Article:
New York: U.S. home births increased slightly in the pandemic’s second year, rising to the highest level in decades, according to a government report published Thursday.
Among almost 4 million births in 2021, nearly 52,000 occurred at home, the Centers for Disease Control and Prevention report showed. That’s up about 12 percent from 2020, following a 22 percent rise from 2019 to 2020.
Increases were seen across races and ethnicities, although home births were much less common among Hispanic women than others.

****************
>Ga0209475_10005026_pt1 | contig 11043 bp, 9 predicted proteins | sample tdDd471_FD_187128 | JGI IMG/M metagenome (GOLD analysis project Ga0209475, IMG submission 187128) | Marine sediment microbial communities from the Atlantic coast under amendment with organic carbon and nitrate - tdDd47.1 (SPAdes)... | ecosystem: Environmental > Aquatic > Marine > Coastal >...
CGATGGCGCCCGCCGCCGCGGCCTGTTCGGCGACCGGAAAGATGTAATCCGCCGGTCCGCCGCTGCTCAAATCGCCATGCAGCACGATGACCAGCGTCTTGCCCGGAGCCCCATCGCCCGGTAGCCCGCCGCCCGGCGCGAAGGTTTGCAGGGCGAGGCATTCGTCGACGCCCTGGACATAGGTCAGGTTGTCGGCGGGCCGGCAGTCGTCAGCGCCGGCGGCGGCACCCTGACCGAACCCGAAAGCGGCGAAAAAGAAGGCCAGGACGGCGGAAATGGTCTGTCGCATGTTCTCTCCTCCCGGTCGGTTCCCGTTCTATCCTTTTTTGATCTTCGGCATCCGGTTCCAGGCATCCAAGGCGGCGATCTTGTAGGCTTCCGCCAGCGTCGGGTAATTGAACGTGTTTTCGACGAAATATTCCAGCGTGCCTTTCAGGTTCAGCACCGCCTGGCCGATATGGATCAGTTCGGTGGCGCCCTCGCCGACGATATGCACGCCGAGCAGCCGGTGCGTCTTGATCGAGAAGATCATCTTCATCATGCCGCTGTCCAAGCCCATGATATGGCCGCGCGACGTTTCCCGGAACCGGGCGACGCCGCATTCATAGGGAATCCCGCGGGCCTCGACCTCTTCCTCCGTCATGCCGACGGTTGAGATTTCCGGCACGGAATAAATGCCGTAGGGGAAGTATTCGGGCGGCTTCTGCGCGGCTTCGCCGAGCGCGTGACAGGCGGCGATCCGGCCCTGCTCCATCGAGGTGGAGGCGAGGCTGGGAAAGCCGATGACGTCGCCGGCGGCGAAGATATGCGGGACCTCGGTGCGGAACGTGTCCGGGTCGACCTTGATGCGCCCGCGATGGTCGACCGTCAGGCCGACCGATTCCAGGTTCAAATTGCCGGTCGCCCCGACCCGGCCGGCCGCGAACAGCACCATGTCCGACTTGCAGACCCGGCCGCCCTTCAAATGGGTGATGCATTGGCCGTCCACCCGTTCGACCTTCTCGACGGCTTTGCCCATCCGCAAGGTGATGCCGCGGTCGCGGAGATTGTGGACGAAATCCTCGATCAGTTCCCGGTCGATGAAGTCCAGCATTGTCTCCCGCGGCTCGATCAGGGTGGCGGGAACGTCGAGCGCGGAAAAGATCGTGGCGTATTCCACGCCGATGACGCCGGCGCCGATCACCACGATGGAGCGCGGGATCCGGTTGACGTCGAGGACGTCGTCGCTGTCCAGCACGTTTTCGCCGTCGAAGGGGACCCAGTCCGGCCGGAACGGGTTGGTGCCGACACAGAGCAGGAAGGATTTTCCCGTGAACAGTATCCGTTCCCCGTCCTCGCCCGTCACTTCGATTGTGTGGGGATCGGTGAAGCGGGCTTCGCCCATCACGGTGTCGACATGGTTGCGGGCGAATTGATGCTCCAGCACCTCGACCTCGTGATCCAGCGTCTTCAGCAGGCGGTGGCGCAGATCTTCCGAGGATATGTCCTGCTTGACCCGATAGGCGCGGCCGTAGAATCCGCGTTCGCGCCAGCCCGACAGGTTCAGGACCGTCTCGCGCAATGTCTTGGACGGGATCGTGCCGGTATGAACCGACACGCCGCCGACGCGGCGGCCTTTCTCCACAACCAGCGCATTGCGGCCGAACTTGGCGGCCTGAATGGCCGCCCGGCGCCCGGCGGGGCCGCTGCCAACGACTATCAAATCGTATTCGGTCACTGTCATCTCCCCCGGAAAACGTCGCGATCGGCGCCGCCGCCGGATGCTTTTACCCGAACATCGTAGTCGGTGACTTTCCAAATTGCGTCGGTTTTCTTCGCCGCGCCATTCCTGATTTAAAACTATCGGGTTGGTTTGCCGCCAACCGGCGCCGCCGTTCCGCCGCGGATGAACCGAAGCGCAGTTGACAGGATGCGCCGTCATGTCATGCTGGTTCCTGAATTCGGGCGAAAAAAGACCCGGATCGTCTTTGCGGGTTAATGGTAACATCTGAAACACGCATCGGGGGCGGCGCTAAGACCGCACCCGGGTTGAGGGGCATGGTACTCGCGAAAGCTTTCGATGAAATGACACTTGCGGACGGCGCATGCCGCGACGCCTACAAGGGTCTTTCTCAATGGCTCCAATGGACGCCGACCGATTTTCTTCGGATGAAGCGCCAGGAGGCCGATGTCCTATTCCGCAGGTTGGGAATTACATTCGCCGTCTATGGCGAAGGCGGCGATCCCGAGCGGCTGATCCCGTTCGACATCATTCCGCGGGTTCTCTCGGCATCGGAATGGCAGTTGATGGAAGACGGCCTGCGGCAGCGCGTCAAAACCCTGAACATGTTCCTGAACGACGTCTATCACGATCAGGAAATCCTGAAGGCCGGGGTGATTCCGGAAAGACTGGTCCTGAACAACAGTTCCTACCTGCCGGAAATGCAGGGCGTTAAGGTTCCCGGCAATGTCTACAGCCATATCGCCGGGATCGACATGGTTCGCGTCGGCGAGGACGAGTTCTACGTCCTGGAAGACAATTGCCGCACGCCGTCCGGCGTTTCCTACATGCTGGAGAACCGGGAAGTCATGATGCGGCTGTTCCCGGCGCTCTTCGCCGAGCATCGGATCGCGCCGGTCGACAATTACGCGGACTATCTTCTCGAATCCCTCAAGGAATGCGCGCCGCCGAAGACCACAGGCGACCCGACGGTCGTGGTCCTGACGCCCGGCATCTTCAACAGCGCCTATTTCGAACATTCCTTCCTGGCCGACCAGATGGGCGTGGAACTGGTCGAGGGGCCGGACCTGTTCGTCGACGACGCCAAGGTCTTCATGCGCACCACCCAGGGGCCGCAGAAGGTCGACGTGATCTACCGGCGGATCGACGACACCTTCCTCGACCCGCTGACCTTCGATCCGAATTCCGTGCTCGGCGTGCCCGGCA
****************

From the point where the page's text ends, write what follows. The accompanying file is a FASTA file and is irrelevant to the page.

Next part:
Elizabeth Gregory, the report’s lead author, said the reasons for the increases are unknown, but they occurred when COVID rates were high and vaccinations were either unavailable or not widely used. Other reports have shown that many people avoided hospital and doctor visits early in the pandemic.
Other possible reasons: Women lacked health insurance or lived far from a hospital and couldn’t make it there in time. Previous research suggests that about 1 in 4 home births are unplanned.